The Design Museum’s Imagine Moscow exhibition opens today. This year marks the centenary of the Russian Revolution and the exhibition recognises what happened in Moscow after the Revolution in design and illustration, but we soon discovered how completely integrated the design and political spheres were.
Contrary to the Royal Academy of Art's focus on artworks produced during (and post) the heart of the Revolution, and the British Library’s diary entries and propaganda materials, the Design Museum takes a unique angle on the design concepts of the 1920s and 1930s in Russia.
If you haven't managed to pop down to the new Design Museum on Kensington High Street, here's our virtual tour.
Image: Imagine Moscow: architecture, propaganda, revolution exhibition. Credit: Luke Hayes.
At the centre of Imagine Moscow: architecture, propaganda, revolution - at the Design Museum from March 15 to June 4 - is six architectural designs for landmarks that never came to pass following the Russian Revolution. The entire exhibition explores ideas for a completely transformed and grandiose Moscow, which came to an abrupt end before they could properly begin after Germany invaded in 1941.
Working alongside the exhibition's architectural concepts are posters and illustrations of propaganda in its purest form. In magazines, posters and street theatre, Moscow was deluged with images of a future dreamed of by its architects - the idealistic vision of the Soviet capital that never quite came to fruition.
Artists behind the new movements of Suprematism and Constructivism aimed to transform "the backdrop of everyday life" with a "whole new graphic language", often interpreting people as machines part of a wider working system.
Here are some of the posters, illustrations and architect sketches that caught our eye.
Image: Gustav Klutsis, 1924. Ne Boltai! Collection.
Propaganda posters encouraged Soviet concepts such as the accessibility of literacy and education for everyone and the emancipation of women and their role in communal living. Artists worked to reinvent the city in the years immediately after the Russian Revolution.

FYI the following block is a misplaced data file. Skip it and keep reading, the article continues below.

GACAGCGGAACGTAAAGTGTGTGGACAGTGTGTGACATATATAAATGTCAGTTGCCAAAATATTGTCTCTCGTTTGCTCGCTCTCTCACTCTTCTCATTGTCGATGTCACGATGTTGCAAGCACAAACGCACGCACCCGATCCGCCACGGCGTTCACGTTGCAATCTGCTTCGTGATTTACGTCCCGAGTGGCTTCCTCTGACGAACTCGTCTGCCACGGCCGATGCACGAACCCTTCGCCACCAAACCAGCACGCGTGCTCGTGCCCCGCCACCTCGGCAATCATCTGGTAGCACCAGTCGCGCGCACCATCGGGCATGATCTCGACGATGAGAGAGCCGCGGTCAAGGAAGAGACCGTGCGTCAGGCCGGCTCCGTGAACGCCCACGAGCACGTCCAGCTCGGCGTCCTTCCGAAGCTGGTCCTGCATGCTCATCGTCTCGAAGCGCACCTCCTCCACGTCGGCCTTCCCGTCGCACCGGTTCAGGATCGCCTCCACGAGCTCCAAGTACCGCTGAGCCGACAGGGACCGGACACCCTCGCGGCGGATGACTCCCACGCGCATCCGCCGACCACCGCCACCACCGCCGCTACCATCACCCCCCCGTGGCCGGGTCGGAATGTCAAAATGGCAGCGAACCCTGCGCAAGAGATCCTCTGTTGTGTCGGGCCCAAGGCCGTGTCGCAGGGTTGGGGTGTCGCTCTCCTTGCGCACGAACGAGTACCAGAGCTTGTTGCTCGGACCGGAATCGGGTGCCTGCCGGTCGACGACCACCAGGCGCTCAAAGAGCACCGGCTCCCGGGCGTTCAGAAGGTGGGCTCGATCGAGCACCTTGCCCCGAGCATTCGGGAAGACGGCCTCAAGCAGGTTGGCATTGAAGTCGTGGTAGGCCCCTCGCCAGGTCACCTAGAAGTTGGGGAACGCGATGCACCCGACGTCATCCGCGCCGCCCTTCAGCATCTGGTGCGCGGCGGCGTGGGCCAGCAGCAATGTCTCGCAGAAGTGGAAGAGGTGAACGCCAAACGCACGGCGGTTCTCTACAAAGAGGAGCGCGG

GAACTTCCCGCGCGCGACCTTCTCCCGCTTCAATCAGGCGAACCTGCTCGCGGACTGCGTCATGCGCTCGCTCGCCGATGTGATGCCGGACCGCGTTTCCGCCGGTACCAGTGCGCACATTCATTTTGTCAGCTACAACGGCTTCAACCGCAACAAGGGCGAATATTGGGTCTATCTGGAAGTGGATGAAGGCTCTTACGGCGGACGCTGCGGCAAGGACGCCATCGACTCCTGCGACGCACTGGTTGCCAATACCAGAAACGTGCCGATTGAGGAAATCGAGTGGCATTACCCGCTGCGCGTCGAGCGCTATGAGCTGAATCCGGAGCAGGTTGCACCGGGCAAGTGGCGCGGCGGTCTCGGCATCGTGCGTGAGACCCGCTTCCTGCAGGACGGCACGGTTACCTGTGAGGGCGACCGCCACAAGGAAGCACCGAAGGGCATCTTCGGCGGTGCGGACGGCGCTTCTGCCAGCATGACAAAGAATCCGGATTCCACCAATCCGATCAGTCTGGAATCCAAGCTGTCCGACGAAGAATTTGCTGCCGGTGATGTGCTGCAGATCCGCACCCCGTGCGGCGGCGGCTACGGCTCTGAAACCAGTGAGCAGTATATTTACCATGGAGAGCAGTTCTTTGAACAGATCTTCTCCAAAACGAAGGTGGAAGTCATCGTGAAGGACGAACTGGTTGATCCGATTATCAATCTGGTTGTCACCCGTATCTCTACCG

But the exhibition states that beyond forms of state propaganda, artists were looking to question social and cultural facets at a time when it was "turmoil".
Image: Valentina Kulagina, To the Defence of the USSR, 1930. Ne Boltai! Collection.
Image: Valentina Kulagina, We Build, 1930s. Ne Boltai! Collection.
El Lissitzky, whose abstract illustrations and architect designs are featured throughout the exhibition, describes his - and many other contemporaries of the time - compositions as based on the "communist foundation of steel and concrete for the people of the earth".
His 'architectonic' illustration series from 1923 reimagines characters from the Cubo-Futurist opera Victory Over the Sun. The opera is about the arrival of the new world - originally staged 1913 as a collaboration between leading members of the Avante-Garde.
Lissitzky’s design for the characters replaced them with mechanical puppets, suggesting a steely perfection. This series is much like his Proun series - Project for the affirmation of the New - showcasing new utopian architectural forms.
Image: El Lissitzky, The New Man from The Three-Dimensional Design of the Electro-Mechanical Show 'Victory over the Sun', 1923. Van Abbemuseum, Eindhoven.
Communist leadership was fascinated by the idea of creating a perfect Soviet citizen - a direct product of the revolution.
Image: El Lissitzky, Figures from The Three-Dimensional Design of the Electro-Mechanical Show 'Victory over the Sun', 1923. Van Abbemuseum, Eindhoven.
The movements of figures are suggested by using shifting axes, perspectives and directional signifiers.
Image: El Lissitzky, Sportsmen from The Three-Dimensional Design of the Electro-Mechanical Show 'Victory over the Sun', 1923. Van Abbemuseum, Eindhoven.
This wonderfully obscure illustration is of a UN complex that was planned to be built on an island in the Indian Ocean. It forms part of a larger series of Ivan Leonidov’s architectural landscapes titled The City of the Sun. He began work on the series in the 1930s, which included numerous paintings and sketches of this fictional city that he continued to develop until his death.
Image: Ivan Leonidov, United Nations Building, 1947-48. Tchoban Foundation.
Probably the most encapsulating architectural design of the Soviet ideal is the Cloud Iron - a group of striking monstrosities.
Designed as horizontal skyscrapers, El Lissitzky envisioned the network of these enormous geometric structures around Moscow’s Boulevard Ring. The eight offices were planned to directly connect office and living space whilst leaving room for public transport on the bottom levels.
Image: El Lissitzky, Photo by the artist of his design Cloud Iron. Ground Plan. View from Strastnoy Boulevard, 1925. Van Abbemuseum, Eindhoven.
Other unrealised projects include Ivan Leonidov’s Lenin Institute (1927) and Nikolay Sokolov’s Health Factory (1928-9).
Image: El Lissitzky, Photo by the artist of his design Cloud Iron. Ground Plan. Views from the Kremlin, 1925. Van Abbemuseum, Eindhoven.
We couldn’t leave out this beautiful design by Boris Iofan of the incredible Palace of the Soviets in 1933. This unfathomably large structure would have been the tallest building in the world - higher than the Empire State Building - if built.
Instead, remains of its early construction became the world’s largest swimming pool after World War II and it has now disappeared in the way of a cathedral that currently stands on the site.
Image: Boris Iofan, Vladimir Shchuko and Vladimir Gelfreikh, Palace of the Soviets, 1944. Tchoban Foundation.